Further downstream from this big whirlpool are smaller eddies and whirlpools spinning off the large one.

Debris traps
And here is the observation - in each of these smaller whirlpools pieces of debris are stuck for hours or perhaps longer, going around and around in perpetual purposelessness.

While the rest of the river is filled with beautiful clear water, the whirlpool is filled with rotating debris: plastic bottles, branches, bags...

The Debris Trap Heart
Something like this can happen in the human heart. While the Lord is doing mighty and wonderful things in our lives and churches, we can find ourselves stuck in a whirlpool of debris - discouragement, hurt, pain, unforgiveness,  and any other hundred pieces of human debris an detritus - completely unaware of the river of goodness all around us. 

And Satan would love to keep us there! Not enjoying the benefits and blessings of his mighty flooding river of goodness that he promises will follow us all the days of our lives, but stuck in some tiny pool of bitterness, sorrow or disappointment from the past.

The example of Samuel
In 1 Samuel 16:1 we find an older godly man stuck in the whirlpool of the past. Samuel, the last judge of Israel was instrumental in bringing in the new age of the Monarchy. He was instrumental in anointing the first king of Israel, Saul. But that age was now past. God had a glorious new future in store for Israel - no less than the best king Israel ever had!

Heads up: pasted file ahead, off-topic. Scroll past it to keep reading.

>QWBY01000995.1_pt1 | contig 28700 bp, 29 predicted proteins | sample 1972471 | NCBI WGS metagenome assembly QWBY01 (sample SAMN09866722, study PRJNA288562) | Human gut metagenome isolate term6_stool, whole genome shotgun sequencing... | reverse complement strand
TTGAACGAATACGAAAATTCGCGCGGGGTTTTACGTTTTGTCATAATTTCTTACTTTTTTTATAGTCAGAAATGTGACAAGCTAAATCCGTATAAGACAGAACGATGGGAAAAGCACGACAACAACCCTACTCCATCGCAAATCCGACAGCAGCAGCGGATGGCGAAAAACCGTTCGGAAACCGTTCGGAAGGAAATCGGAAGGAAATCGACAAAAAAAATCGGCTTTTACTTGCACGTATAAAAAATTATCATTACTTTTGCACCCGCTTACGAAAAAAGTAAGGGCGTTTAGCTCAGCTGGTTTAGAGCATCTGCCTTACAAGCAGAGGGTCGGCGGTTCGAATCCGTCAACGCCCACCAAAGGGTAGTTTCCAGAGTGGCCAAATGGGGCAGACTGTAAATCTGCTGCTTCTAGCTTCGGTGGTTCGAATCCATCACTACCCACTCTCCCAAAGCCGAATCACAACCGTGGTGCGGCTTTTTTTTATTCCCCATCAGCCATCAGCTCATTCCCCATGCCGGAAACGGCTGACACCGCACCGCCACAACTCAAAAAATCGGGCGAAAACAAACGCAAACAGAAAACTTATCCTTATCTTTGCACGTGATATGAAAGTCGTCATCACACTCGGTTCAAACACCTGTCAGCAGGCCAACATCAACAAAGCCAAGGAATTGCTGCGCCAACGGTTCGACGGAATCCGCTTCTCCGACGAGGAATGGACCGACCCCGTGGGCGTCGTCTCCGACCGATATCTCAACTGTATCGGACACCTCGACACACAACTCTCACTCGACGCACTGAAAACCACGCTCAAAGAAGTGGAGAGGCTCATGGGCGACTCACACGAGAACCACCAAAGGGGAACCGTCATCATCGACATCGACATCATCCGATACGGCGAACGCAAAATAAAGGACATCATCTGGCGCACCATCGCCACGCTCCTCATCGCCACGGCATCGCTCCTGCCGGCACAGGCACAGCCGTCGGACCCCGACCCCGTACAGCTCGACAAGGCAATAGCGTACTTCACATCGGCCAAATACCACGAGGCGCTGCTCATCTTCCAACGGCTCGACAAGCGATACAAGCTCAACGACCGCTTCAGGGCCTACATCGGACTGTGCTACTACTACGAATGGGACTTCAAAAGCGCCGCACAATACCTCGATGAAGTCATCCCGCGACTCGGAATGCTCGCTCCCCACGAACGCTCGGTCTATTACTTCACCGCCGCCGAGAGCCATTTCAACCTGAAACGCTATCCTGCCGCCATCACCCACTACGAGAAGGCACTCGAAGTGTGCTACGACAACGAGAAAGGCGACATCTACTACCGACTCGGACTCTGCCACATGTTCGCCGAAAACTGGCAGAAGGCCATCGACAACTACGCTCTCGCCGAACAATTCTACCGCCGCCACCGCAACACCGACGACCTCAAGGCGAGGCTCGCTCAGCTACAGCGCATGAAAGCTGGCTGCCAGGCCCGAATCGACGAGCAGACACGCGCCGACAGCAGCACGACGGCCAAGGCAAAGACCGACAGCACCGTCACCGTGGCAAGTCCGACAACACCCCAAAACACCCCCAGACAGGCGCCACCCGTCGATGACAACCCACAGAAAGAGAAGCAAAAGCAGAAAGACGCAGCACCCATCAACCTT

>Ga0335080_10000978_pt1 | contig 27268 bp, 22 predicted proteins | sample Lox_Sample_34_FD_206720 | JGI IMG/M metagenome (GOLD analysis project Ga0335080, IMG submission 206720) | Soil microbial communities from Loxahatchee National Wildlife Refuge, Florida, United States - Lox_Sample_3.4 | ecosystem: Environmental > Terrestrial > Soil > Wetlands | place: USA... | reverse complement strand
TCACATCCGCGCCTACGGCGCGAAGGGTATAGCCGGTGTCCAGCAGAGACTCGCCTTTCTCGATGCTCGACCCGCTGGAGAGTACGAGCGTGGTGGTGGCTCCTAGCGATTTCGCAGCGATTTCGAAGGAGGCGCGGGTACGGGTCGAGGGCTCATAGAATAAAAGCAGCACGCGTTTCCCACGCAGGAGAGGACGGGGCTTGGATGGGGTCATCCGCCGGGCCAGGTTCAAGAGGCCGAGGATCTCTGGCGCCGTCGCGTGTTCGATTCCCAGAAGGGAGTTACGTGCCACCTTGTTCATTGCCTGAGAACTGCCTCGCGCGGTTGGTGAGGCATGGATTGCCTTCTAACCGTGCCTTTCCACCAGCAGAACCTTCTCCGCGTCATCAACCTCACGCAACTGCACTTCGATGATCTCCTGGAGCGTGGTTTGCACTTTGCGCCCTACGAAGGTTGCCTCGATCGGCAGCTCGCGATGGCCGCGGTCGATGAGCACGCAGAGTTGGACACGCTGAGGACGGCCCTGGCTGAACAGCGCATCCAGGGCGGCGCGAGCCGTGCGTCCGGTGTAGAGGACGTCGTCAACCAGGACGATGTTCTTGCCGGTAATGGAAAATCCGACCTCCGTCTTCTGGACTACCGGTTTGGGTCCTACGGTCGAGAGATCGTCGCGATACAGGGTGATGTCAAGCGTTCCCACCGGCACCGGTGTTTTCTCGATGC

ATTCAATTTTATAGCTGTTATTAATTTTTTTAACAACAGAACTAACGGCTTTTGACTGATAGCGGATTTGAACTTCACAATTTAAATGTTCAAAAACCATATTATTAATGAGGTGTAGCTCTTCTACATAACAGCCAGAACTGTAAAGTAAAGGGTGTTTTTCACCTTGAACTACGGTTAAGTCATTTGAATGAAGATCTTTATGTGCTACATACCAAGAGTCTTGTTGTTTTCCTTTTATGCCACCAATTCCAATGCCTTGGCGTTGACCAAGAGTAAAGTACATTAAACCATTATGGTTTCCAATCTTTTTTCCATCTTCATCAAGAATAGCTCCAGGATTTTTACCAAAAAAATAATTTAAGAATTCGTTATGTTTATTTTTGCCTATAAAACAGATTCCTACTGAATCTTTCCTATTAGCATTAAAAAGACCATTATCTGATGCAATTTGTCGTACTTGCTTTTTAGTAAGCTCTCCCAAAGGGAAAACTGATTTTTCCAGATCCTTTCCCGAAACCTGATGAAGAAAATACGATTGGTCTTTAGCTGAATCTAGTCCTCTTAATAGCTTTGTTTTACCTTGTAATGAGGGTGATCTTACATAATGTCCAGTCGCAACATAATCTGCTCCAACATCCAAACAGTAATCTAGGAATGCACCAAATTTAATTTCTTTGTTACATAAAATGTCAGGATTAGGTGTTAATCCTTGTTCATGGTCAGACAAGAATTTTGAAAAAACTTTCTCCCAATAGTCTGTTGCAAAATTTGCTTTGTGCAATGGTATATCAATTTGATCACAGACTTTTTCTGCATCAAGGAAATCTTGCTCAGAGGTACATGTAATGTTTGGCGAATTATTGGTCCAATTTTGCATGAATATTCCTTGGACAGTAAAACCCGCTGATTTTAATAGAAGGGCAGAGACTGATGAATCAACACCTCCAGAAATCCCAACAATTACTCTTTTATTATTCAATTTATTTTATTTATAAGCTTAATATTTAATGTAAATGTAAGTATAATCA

But Samuel can't see the mighty river of God's goodness and blessing. All he can see is the whirlpool of the past detritus of Saul's sin, and stuck in the whirlpool round and round he goes!

Wading out of the Whirlpool
The cure to whirlpool woefulness is prescribed by God to Samuel - get off your pity-party sofa, fill up your horn with oil, and anoint my next king. In other words, forget the past and move into the future, or to put it more colloquially, "get with the program."

This is the only cure to all kinds of whirlpool woefulness. To stop moping about the past (and very often a far less golden past than our proud hearts conjure up!) and by the grace of God to move into God's glorious and blessed future.

This is what Paul purposed to do.....